Early life socioeconomic factors and genomic DNA methylation in mid-life

Parisa Tehranifar, Hui Chen Wu, Xiaozhou Fan, Julie D. Flom, Jennifer S. Ferris, Yoon Hee Cho, Karina Gonzalez, Regina M. Santella, Mary Beth Terry

Research output: Contribution to journalArticlepeer-review

Abstract

Epigenetic modifications may be one mechanism linking early life factors, including parental socioeconomic status (SES), to adult onset disease risk. However, SES influences on DNA methylation patterns remain largely unknown. In a US birth cohort of women, we examined whether indicators of early life and adult SES were associated with white blood cell methylation of repetitive elements (Sat2, Alu and LINE-1) in adulthood. Low family income at birth was associated with higher Sat2 methylation (β = 19.7, 95% CI: 0.4, 39.0 for lowest vs. highest income quartile) and single parent family was associated with higher Alu methylation (β = 23.5, 95% CI: 2.6, 44.1), after adjusting for other early life factors. Lower adult education was associated with lower Sat2 methylation (β = -16.7, 95% CI: -29.0, -4.5). There were no associations between early life SES and LINE-1 methylation. Overall, our preliminary results suggest possible influences of SES across the lifecourse on genomic DNA methylation in adult women. However, these preliminary associations need to be replicated in larger prospective studies.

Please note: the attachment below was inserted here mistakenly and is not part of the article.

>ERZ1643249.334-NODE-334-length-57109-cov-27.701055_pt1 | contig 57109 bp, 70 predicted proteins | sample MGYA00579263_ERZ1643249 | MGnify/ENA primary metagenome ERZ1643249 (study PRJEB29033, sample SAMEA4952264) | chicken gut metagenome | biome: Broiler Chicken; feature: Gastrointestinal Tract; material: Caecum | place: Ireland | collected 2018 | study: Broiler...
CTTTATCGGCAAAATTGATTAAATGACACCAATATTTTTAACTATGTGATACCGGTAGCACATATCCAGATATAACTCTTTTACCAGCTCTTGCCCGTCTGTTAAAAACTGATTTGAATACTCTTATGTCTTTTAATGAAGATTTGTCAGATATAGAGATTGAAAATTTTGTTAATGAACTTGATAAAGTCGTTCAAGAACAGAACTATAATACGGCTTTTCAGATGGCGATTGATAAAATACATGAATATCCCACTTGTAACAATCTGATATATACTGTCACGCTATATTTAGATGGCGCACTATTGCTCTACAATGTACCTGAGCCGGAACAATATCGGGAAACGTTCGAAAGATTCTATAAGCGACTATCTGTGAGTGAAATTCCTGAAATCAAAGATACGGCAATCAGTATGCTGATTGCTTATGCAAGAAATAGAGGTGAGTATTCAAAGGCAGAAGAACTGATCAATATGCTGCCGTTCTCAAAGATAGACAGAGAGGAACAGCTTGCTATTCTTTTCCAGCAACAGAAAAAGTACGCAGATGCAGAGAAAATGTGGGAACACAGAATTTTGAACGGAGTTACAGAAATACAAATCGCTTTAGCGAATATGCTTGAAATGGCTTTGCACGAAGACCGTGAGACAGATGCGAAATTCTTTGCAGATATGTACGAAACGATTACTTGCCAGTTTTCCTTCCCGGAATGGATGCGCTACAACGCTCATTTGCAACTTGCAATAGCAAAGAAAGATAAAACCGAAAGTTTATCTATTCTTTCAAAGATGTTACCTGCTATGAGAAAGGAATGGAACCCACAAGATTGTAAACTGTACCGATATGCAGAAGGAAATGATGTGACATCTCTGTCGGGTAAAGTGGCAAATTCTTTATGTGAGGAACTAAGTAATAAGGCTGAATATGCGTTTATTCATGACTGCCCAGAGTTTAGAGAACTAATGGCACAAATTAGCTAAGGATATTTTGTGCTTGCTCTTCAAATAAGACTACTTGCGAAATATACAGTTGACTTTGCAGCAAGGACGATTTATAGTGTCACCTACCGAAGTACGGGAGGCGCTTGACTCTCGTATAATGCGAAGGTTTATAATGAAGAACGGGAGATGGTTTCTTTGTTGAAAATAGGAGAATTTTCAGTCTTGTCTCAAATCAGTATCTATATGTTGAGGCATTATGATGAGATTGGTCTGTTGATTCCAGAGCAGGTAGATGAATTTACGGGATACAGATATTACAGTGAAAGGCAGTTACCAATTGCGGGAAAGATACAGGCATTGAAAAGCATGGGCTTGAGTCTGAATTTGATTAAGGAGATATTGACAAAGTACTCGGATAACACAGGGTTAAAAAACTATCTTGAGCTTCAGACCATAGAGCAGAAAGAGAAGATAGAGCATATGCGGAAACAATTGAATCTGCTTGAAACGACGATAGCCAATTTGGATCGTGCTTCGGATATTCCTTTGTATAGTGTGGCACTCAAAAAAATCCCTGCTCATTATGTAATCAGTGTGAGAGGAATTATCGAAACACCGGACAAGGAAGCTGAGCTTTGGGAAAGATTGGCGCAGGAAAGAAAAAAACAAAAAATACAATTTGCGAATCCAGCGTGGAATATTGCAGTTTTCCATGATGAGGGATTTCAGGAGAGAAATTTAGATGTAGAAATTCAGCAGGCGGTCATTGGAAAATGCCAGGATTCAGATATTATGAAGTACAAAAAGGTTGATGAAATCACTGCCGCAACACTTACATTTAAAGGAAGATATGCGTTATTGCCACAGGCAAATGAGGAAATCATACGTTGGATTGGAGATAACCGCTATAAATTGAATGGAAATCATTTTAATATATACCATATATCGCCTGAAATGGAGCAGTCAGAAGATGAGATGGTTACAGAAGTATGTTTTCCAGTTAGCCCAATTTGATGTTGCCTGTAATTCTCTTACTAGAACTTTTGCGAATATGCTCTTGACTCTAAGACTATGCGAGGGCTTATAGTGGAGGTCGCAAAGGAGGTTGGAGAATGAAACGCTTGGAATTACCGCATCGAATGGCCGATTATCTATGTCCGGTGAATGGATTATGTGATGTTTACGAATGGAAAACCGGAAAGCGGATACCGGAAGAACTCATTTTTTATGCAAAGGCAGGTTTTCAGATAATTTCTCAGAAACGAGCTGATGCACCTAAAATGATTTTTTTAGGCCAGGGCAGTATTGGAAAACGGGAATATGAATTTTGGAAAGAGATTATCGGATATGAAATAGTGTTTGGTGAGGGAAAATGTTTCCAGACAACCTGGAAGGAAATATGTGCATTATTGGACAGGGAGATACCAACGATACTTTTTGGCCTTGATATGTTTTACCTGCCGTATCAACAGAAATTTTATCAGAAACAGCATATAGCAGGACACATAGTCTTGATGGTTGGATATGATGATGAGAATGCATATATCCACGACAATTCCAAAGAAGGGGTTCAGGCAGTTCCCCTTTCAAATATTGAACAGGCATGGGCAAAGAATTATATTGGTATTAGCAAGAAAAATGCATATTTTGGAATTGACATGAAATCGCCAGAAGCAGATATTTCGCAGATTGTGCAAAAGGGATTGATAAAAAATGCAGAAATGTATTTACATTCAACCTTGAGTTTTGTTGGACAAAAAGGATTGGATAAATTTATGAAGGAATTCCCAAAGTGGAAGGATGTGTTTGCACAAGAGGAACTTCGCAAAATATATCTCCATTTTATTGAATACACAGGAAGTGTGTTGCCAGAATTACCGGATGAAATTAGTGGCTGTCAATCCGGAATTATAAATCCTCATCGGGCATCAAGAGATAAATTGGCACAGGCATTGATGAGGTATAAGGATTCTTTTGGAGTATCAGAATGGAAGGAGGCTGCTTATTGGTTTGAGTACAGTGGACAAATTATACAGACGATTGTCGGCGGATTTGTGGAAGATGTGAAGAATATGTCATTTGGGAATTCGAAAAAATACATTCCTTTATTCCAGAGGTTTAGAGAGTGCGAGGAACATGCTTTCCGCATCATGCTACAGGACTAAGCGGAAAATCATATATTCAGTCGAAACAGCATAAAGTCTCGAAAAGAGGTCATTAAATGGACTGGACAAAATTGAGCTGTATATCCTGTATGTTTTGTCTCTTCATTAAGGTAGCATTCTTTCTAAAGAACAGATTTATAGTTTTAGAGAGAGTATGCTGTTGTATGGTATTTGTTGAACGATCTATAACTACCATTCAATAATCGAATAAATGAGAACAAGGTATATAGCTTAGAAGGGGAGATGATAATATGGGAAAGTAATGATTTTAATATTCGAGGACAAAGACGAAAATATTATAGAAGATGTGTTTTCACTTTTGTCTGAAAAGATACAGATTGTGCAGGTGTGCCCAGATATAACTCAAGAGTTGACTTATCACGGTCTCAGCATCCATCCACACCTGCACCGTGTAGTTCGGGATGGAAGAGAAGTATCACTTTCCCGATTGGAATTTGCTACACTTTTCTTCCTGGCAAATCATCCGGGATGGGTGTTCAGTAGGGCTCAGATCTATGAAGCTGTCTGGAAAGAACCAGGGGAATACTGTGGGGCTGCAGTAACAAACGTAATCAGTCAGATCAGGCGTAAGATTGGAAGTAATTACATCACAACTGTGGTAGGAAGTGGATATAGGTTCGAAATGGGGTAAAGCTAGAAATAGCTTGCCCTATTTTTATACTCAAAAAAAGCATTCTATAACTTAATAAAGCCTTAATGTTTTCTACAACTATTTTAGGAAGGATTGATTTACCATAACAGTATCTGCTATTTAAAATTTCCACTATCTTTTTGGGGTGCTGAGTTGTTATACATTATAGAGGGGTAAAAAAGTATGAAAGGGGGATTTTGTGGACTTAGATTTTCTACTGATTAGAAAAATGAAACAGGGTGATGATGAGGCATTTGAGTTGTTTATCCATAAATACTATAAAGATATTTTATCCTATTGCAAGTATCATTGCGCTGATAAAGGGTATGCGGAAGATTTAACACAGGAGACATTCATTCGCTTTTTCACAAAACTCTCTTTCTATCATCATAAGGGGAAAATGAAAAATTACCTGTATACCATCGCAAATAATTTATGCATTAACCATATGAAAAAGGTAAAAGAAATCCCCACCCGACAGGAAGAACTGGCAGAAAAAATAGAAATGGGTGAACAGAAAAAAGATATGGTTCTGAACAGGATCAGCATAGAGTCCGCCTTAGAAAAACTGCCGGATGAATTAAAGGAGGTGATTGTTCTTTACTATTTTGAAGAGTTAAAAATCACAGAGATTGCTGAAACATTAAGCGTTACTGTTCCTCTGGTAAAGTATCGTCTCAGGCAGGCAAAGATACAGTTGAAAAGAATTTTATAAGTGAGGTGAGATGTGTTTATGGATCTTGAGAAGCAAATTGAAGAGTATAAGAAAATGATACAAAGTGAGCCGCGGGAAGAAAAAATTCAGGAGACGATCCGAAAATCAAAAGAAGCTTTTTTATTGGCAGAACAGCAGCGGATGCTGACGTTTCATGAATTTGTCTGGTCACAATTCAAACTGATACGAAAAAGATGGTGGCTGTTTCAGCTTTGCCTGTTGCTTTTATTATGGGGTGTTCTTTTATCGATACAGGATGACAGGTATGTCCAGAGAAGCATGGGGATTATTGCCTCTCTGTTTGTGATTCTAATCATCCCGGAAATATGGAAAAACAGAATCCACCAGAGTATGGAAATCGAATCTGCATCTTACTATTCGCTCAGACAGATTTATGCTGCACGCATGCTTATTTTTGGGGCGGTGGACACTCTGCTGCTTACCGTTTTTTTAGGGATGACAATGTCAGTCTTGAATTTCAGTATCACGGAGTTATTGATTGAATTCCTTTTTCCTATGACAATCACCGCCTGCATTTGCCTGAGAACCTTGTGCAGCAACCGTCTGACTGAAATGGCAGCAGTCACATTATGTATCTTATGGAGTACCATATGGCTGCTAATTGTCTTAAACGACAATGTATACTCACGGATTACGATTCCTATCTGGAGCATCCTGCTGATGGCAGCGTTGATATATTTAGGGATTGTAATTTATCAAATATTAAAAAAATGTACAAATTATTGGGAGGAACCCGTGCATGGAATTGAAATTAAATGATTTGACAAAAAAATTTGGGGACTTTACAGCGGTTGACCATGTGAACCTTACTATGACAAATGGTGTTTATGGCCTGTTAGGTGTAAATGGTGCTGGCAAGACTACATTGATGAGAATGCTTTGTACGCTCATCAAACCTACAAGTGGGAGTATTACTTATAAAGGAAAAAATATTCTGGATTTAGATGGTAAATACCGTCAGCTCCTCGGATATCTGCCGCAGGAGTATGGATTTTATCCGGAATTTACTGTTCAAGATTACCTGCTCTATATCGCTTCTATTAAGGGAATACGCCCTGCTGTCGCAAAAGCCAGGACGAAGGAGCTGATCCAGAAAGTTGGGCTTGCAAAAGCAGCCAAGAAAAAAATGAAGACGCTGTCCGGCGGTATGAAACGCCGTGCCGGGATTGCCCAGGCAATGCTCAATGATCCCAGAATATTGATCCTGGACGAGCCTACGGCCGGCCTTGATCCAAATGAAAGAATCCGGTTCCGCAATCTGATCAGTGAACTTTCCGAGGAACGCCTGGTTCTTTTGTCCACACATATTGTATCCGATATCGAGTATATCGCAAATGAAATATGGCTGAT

Original languageEnglish
Pages (from-to)23-27
Number of pages5
JournalEpigenetics
Volume8
Issue number1
DOIs
StatePublished - Jan 2013

Keywords

  • Adult genomic DNA methylation
  • Birth cohort
  • Early life
  • Lifecourse
  • Socioeconomic status

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